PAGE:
FOR sheer emotion-wringing excitement, play-offs can be pretty much unrivalled.

Witton Albion, promoted that way last season after bulldozing opponents unable to rise to the occasion, were on the receiving end as FC United of Manchester – beaten in the past two Northern Premier League finals – made it through once more.

Theirs did not feel like a victory validated by learning from previous shortcomings, but rather one born of absolute determination.

The Rebels won and Albion lost – the inevitable analysis of those with a red and white-striped persuasion – the contest in a frenzied first quarter hour.

In that time the hosts scored first, Matthew Wolfenden punishing goalkeeper Matt Cooper’s mistake with a finish that was as ruthless as it was accurate.

Conceding an early goal, in an already boisterous atmosphere, will have featured at the top of Albion’s ‘things to avoid’ list.

When the excellent Astley Mulholland steered in a second goal on 34 minutes, sprinting into a space to which Oliver Banks had swept a glorious pass, Gigg Lane got giddy.

Witton, unable most tellingly to stop a forward thrust of red shirts from the centre of the pitch, could have been forgiven for folding there and then.

But Brian Pritchard’s team is made of sterner stuff.

They had a glimpse of goal in the seconds after Wolfenden’s opener, Josh Hancock prompting a fine smothering stop from ex-Albion custodian Jon Worsnop after sneaking off Kyle Jacobs’ shoulder.

The visitors, desperate for half time, were roused after it.

There was a sense, even before they halved arrears through Josh Hancock’s penalty, that the momentum for the first time would not be with the hosts.

Oliver James’ clipped pass, again into a gap behind Jacobs, put Mathew Wood in a foot race with Worsnop to the ball.

The full back won, tumbling in the box after contact with the keeper.

Hancock, in front of a vast bank of FC United supporters, was resolute despite attempts to put him off.

For a short while, the home crowd were less certain that their favourites would succeed. Their lead suddenly felt fragile.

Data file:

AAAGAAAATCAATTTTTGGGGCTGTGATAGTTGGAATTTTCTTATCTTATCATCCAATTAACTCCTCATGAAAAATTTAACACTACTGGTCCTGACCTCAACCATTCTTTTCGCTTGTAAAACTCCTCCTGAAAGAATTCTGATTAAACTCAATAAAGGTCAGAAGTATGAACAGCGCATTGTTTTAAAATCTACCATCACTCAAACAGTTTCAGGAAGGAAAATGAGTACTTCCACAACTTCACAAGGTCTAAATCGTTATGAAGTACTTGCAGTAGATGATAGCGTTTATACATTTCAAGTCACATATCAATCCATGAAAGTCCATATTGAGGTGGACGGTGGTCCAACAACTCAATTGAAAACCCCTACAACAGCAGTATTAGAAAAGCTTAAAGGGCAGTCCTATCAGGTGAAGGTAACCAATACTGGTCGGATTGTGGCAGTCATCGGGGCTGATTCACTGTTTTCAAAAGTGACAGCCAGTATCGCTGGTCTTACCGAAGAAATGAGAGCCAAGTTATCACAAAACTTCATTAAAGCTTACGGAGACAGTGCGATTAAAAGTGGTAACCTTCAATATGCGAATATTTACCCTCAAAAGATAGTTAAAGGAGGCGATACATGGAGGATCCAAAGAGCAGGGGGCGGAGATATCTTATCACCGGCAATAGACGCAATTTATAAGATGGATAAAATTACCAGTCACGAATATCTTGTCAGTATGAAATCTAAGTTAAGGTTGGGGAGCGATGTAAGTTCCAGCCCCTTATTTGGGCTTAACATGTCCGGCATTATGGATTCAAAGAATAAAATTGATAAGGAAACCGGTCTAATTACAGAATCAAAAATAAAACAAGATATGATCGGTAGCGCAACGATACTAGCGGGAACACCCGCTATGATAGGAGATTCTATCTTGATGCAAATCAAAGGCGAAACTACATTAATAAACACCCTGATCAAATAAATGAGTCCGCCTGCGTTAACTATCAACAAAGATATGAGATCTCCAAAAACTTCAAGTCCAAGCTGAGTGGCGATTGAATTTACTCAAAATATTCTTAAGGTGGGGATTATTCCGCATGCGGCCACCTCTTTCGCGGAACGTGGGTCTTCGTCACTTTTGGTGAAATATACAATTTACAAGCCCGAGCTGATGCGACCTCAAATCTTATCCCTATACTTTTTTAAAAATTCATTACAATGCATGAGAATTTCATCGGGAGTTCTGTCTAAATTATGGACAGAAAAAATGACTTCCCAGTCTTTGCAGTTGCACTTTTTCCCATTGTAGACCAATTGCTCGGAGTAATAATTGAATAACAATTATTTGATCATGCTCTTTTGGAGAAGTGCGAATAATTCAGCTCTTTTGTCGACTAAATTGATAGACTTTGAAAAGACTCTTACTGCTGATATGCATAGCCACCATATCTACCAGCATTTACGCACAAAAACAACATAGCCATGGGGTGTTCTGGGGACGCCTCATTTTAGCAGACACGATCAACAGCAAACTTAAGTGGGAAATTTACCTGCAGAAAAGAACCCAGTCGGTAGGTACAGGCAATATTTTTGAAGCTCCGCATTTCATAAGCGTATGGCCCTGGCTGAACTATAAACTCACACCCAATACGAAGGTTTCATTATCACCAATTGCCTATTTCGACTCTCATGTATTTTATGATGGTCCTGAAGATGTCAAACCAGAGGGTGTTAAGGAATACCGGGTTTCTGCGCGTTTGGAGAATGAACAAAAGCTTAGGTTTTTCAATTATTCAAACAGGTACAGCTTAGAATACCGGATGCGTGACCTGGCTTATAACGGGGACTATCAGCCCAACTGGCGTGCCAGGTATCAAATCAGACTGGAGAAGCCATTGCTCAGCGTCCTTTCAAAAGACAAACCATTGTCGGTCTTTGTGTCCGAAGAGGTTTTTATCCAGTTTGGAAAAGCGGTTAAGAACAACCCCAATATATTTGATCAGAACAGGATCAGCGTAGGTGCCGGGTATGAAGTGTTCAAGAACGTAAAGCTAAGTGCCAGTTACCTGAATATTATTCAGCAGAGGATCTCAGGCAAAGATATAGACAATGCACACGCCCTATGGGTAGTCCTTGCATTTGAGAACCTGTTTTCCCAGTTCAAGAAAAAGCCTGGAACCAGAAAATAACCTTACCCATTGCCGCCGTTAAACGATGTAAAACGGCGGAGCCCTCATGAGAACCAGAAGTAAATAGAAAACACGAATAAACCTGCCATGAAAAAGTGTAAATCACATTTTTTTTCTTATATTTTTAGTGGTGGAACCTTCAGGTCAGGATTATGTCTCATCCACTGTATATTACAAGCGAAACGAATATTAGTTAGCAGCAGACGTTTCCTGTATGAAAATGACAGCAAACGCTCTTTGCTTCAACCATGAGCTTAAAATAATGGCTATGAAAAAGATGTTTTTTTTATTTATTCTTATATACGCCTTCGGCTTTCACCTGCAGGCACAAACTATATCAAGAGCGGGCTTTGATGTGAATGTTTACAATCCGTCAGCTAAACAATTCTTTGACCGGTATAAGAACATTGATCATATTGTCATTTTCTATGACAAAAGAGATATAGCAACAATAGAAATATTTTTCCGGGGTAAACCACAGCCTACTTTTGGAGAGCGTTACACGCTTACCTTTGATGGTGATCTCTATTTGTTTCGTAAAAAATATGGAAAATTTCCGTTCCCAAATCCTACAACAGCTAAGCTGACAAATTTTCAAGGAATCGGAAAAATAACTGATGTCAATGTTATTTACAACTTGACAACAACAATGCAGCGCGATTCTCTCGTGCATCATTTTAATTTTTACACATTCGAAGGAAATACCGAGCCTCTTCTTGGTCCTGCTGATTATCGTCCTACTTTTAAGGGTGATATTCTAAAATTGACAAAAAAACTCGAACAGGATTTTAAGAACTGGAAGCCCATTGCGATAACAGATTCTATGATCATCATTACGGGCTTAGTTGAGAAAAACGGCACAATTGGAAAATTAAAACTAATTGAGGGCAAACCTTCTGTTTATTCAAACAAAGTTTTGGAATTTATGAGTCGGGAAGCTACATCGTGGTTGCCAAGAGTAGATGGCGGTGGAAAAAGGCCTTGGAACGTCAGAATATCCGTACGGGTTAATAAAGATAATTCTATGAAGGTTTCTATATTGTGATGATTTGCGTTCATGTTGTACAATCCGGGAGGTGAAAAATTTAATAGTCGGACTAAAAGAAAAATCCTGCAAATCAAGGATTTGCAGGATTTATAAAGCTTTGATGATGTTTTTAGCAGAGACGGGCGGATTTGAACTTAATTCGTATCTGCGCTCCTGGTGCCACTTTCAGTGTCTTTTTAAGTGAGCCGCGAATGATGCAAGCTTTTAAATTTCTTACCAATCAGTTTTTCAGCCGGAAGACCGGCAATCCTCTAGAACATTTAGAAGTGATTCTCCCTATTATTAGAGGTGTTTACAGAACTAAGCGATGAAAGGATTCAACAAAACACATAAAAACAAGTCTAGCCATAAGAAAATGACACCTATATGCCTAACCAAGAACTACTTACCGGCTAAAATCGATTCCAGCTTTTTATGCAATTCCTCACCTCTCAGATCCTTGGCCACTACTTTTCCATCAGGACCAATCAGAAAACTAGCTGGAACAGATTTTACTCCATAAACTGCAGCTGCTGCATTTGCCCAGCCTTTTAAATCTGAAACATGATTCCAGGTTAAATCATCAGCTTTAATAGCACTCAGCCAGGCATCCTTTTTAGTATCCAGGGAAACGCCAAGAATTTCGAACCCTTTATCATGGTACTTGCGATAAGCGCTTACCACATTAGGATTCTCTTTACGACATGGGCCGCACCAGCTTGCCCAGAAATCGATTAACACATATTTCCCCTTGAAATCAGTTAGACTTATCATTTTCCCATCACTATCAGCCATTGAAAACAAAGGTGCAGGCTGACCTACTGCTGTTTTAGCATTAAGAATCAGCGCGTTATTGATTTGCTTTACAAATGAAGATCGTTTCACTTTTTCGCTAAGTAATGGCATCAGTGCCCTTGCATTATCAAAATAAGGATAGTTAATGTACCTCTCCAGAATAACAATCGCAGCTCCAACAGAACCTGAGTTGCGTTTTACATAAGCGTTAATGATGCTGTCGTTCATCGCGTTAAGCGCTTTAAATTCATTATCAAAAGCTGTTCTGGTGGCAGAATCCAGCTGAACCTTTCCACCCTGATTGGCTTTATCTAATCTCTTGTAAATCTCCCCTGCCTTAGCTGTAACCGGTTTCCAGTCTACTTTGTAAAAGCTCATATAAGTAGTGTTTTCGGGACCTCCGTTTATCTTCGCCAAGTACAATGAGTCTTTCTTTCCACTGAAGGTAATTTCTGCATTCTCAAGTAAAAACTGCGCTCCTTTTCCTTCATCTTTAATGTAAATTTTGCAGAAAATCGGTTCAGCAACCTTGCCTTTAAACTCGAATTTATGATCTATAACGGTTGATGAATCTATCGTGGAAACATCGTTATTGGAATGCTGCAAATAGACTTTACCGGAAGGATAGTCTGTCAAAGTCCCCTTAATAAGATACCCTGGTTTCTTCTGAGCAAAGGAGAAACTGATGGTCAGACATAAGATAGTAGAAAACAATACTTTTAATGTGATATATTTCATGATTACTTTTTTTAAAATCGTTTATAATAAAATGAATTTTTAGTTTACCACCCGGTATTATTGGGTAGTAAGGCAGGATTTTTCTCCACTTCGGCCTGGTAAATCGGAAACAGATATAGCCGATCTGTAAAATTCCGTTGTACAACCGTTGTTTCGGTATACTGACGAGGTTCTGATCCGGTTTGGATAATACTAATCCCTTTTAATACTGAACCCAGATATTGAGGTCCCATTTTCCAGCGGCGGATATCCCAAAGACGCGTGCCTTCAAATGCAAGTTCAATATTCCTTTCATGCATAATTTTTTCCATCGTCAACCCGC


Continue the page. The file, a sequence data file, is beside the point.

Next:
Witton’s players were recognisable again, Michael Powell and James for the first time imposing authority in midfield.

But Albion attacked more with will than coherence, with Worsnop called on almost exclusively to deal with set pieces delivered by Hancock’s new white boots.

And the goalkeeper did so with assuredness.

Karl Marginson’s men reminded Witton too that their threat remained intact; Banks blasting inches off target after Mulholland – less effective in the second half after a scintillating first – teed him up.

When they next forged forward, Michael Norton escaped the attention of Witton’s backline only to be tripped by Cooper’s flailing hand.

Dean Stott’s resulting penalty was emphatic and, ultimately, decisive.

Albion, who had exceeded all expectation to have been a participant in the play-offs, had nothing left to give.

Nor did they have anything to be ashamed of.

Witton Star Man: Josh Hancock. Kept his head when others around him lost theirs, not least when converting a penalty that Albion had hoped would be a catalyst for a comeback in the second half. His first thought in possession was always to be positive, which restricted FC United full back Kyle Jacobs’ ability to attack from a deep position.

FC United (4-2-3-1) Worsnop (GK), Jacobs, Lacy (Daniels 26), Stott, Neville, Birch, Banks, Wolfenden (Tierney 85), Wright, Mulholland (Cottrell 77), Norton. Subs not used Giggs, Greaves. Goals Wolfenden 8, Mulholland 34, Stott 74 (penalty). Booked Birch, Worsnop, Jacobs, Banks (all fouls), Stott (raised hand), Norton (ungentlemanly conduct)

Witton (4-4-2) Cooper (GK), Sheehan, Ben Harrison, Joseph, Woods, Andrews, James (Shaw 72), Powell, Hancock (Jamie Harrison 83), Tuck (Moseley 85), Foster. Subs not used Plant (GK), Glover. Goal Hancock 53 (penalty). Booked Wood, Cooper (both fouls), Tuck (simulation)

Referee David Richardson (West Riding)
Attendance 2,492 (including 341 from Witton)